Ed was the focus of a special program at the Westward Look show at Tucson in 2012.  He gave a wonderful illustrated presentation and was the first ever recipient of the American Mineral Heritage Award.  At the conclusion of his program, he was honored by a long standing ovation of applause.  I would not have missed it for the world and will never forget it.  This memorable event was captured on dvd which is available from BlueCap Productions.  Consider getting a copy, I think you will certainly enjoy it as I did.
 Ed Swoboda holding a "Bluecap" tourmaline matrix
specimen from his 1972 finds at the Tourmaline Queen
Mine (closeup below)  This photo was taken at his
wonderful presentation at the Westward Look at Tucson in 2012.

Ed Swoboda was the first recipient of the American Mineral
Heritage Award at the Westward Look, Feb. 2012.  The award
was established by The Mineralogical Record for achievements in
field collecting and recognizes those individuals whose personal
discoveries of minerals have contributed significantly to the heritage of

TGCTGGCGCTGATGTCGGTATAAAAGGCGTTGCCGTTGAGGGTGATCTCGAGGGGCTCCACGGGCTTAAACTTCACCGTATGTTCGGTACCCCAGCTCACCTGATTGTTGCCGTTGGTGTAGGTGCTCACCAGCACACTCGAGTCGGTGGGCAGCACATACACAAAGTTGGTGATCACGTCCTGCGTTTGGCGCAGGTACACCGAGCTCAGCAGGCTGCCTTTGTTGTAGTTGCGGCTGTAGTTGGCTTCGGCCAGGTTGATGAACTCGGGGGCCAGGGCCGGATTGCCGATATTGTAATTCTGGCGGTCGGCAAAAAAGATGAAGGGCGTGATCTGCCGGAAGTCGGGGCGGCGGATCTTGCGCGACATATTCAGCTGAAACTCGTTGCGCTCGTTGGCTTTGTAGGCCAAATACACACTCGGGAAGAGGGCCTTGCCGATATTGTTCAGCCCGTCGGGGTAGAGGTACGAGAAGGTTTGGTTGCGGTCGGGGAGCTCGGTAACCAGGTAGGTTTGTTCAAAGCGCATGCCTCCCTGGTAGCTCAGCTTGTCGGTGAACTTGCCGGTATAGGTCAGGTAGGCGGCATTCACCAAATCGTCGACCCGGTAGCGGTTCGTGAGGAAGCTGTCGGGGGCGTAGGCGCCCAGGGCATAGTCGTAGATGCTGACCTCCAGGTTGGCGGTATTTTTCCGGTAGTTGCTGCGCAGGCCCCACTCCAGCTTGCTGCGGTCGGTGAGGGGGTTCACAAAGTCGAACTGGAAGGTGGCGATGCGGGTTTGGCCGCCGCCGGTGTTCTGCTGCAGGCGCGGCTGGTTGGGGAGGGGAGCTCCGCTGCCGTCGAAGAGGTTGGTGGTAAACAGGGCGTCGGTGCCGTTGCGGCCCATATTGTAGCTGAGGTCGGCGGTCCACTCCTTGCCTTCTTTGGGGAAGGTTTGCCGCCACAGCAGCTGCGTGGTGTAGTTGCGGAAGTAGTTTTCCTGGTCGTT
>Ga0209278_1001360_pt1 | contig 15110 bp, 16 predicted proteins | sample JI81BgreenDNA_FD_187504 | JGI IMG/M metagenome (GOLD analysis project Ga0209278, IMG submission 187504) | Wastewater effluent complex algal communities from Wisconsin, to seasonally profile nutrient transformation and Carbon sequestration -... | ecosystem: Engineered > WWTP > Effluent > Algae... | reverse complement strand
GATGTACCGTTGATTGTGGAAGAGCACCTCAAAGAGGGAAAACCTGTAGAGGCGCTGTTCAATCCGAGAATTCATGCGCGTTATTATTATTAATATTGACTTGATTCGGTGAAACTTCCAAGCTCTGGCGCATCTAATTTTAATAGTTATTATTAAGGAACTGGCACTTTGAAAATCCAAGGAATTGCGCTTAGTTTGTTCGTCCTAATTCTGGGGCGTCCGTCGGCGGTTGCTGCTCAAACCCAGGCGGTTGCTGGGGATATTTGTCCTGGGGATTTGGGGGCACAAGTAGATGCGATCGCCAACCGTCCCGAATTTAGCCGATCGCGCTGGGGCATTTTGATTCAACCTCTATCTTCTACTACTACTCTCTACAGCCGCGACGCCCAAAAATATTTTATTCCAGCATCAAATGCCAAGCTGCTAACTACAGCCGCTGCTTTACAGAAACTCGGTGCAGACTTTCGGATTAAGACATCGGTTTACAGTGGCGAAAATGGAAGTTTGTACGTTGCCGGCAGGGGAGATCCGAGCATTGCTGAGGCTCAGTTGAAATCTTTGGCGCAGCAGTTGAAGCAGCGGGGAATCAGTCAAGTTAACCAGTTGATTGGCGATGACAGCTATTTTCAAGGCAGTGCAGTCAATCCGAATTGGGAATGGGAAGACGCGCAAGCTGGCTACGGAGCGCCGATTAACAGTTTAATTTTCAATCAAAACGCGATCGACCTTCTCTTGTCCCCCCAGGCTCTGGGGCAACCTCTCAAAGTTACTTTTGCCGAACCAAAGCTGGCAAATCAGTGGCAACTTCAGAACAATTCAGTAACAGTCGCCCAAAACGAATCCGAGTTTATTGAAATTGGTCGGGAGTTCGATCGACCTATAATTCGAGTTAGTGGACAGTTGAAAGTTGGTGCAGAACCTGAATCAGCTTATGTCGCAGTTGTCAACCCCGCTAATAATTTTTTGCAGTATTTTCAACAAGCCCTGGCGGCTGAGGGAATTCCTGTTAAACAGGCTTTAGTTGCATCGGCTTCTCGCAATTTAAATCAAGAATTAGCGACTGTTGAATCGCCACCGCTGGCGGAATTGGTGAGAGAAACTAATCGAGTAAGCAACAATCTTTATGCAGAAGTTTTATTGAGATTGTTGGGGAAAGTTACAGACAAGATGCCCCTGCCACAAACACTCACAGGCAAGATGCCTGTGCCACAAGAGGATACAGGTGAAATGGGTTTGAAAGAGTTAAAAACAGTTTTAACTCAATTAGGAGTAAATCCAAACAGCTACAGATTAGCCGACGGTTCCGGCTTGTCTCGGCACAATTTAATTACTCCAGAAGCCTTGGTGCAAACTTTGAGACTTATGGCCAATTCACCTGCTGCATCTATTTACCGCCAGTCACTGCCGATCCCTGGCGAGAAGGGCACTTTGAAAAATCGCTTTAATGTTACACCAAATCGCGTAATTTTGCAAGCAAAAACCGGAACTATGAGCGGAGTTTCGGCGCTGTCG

American minerals in museums and private collections worldwide.
(Christopher Wentzell photos).


       In the early 1990's Ed told me about a location in Mexico, an old "lost" mine, that he never got the chance to search for but wanted to.  Sometime in the next few years I am hoping to begin my search for it.  I am quite jealous of Ed passing over before me, because he will undoubtedly be the first to make yet many, many more mineral discoveries where he has gone, and where we will all go eventually.  Even several days after hearing of his passing, I am still quite numb about the reality that he is no longer physically here.  However, what makes this great loss somewhat bearable is knowing that someday I will join him to dig along with other friends whom are no longer here.  Until then there is certainly another angel watching over us in the mineral world.  I can truly say this, he was a gem of a miner and will be greatly missed and remembered.  May you rest in peace, Ed, and find some wonderful new treasures where you have gone.


For anyone who is interested, here are some links for more information about Ed Swoboda: